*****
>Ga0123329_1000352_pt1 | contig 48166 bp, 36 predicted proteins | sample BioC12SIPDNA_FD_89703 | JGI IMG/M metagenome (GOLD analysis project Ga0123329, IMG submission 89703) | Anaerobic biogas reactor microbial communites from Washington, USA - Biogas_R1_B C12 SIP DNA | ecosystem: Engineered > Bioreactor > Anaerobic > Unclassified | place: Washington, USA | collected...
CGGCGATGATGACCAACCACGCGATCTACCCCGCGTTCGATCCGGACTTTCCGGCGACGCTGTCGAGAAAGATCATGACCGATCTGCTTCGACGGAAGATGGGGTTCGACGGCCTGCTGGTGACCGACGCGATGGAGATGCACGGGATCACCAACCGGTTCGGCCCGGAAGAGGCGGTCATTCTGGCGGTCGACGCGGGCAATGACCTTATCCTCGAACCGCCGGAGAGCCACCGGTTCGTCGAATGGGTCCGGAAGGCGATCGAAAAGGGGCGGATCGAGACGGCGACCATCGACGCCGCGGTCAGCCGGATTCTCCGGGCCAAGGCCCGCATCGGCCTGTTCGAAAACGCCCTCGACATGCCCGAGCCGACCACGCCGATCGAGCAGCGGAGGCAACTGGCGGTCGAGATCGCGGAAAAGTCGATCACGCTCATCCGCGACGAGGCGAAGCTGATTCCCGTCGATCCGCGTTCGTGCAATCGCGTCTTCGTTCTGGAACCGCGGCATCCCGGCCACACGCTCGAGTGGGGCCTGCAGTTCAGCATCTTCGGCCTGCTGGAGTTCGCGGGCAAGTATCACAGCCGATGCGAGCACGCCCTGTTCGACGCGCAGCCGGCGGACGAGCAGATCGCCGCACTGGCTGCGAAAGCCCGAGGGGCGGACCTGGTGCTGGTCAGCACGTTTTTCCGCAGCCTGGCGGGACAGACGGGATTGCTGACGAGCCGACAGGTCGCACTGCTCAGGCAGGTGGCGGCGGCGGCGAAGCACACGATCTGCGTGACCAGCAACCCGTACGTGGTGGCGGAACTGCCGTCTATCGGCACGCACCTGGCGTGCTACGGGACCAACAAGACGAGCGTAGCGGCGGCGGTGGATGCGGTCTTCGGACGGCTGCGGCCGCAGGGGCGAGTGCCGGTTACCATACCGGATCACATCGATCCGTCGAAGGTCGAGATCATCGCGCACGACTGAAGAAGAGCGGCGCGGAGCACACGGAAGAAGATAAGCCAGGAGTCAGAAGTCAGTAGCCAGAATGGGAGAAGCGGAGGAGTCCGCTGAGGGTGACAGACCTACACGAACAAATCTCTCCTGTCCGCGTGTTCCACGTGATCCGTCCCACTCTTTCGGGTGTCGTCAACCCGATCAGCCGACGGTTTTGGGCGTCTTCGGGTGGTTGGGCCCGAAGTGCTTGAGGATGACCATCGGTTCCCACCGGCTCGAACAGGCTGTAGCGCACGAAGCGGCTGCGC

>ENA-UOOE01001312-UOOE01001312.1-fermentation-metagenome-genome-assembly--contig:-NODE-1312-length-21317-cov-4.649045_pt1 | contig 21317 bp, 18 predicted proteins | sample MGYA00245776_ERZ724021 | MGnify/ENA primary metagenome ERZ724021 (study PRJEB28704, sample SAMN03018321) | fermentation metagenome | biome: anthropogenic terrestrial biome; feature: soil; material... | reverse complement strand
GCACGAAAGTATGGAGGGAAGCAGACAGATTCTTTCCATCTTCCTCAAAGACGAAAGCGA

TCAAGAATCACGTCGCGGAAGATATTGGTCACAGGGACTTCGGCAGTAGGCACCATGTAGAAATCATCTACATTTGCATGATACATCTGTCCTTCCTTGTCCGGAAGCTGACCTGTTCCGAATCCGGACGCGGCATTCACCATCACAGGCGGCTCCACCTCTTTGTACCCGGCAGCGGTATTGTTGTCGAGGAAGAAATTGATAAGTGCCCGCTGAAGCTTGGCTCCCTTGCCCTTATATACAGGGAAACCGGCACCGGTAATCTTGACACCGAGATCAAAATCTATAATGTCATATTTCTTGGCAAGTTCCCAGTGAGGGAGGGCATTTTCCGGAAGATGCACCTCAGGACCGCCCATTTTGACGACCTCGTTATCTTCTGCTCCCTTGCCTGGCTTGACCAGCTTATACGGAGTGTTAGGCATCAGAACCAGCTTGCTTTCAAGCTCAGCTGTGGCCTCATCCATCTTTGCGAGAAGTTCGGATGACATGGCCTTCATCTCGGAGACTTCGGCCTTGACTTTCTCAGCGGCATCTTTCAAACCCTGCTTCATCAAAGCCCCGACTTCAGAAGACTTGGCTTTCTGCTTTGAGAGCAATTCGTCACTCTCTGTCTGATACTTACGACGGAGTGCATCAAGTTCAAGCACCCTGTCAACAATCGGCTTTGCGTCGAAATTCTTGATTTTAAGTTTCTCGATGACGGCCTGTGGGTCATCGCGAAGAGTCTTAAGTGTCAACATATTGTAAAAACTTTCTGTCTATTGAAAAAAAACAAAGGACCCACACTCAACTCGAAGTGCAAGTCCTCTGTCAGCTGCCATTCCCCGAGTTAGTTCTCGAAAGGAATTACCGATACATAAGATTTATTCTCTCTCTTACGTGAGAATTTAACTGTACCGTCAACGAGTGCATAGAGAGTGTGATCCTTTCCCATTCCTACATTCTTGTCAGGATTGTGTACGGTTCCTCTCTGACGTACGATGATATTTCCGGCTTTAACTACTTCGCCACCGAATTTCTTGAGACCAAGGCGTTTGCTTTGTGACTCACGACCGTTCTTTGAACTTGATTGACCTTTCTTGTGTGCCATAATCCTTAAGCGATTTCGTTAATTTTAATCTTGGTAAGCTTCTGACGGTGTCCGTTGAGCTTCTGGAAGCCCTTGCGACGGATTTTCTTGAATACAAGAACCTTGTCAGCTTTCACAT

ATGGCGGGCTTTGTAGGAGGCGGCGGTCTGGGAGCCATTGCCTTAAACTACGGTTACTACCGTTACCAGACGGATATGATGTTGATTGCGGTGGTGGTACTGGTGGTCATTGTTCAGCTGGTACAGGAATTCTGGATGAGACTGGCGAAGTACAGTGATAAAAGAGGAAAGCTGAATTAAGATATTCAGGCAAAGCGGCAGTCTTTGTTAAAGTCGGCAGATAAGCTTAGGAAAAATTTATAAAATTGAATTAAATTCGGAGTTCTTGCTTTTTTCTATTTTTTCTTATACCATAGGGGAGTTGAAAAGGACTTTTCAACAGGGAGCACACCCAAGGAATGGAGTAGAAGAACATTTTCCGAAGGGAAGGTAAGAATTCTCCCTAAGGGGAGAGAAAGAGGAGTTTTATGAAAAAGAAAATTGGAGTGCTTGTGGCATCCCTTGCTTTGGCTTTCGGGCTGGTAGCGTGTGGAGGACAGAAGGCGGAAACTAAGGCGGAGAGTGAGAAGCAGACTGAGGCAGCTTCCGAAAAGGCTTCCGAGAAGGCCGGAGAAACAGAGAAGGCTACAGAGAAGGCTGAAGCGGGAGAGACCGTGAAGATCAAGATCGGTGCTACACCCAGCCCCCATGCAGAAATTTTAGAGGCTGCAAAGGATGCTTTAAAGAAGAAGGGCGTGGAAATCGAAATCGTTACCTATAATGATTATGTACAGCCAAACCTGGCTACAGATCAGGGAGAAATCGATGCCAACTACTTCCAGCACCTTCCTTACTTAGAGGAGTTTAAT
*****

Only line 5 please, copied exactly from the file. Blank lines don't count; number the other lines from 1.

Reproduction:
TCAAGAATCACGTCGCGGAAGATATTGGTCACAGGGACTTCGGCAGTAGGCACCATGTAGAAATCATCTACATTTGCATGATACATCTGTCCTTCCTTGTCCGGAAGCTGACCTGTTCCGAATCCGGACGCGGCATTCACCATCACAGGCGGCTCCACCTCTTTGTACCCGGCAGCGGTATTGTTGTCGAGGAAGAAATTGATAAGTGCCCGCTGAAGCTTGGCTCCCTTGCCCTTATATACAGGGAAACCGGCACCGGTAATCTTGACACCGAGATCAAAATCTATAATGTCATATTTCTTGGCAAGTTCCCAGTGAGGGAGGGCATTTTCCGGAAGATGCACCTCAGGACCGCCCATTTTGACGACCTCGTTATCTTCTGCTCCCTTGCCTGGCTTGACCAGCTTATACGGAGTGTTAGGCATCAGAACCAGCTTGCTTTCAAGCTCAGCTGTGGCCTCATCCATCTTTGCGAGAAGTTCGGATGACATGGCCTTCATCTCGGAGACTTCGGCCTTGACTTTCTCAGCGGCATCTTTCAAACCCTGCTTCATCAAAGCCCCGACTTCAGAAGACTTGGCTTTCTGCTTTGAGAGCAATTCGTCACTCTCTGTCTGATACTTACGACGGAGTGCATCAAGTTCAAGCACCCTGTCAACAATCGGCTTTGCGTCGAAATTCTTGATTTTAAGTTTCTCGATGACGGCCTGTGGGTCATCGCGAAGAGTCTTAAGTGTCAACATATTGTAAAAACTTTCTGTCTATTGAAAAAAAACAAAGGACCCACACTCAACTCGAAGTGCAAGTCCTCTGTCAGCTGCCATTCCCCGAGTTAGTTCTCGAAAGGAATTACCGATACATAAGATTTATTCTCTCTCTTACGTGAGAATTTAACTGTACCGTCAACGAGTGCATAGAGAGTGTGATCCTTTCCCATTCCTACATTCTTGTCAGGATTGTGTACGGTTCCTCTCTGACGTACGATGATATTTCCGGCTTTAACTACTTCGCCACCGAATTTCTTGAGACCAAGGCGTTTGCTTTGTGACTCACGACCGTTCTTTGAACTTGATTGACCTTTCTTGTGTGCCATAATCCTTAAGCGATTTCGTTAATTTTAATCTTGGTAAGCTTCTGACGGTGTCCGTTGAGCTTCTGGAAGCCCTTGCGACGGATTTTCTTGAATACAAGAACCTTGTCAGCTTTCACAT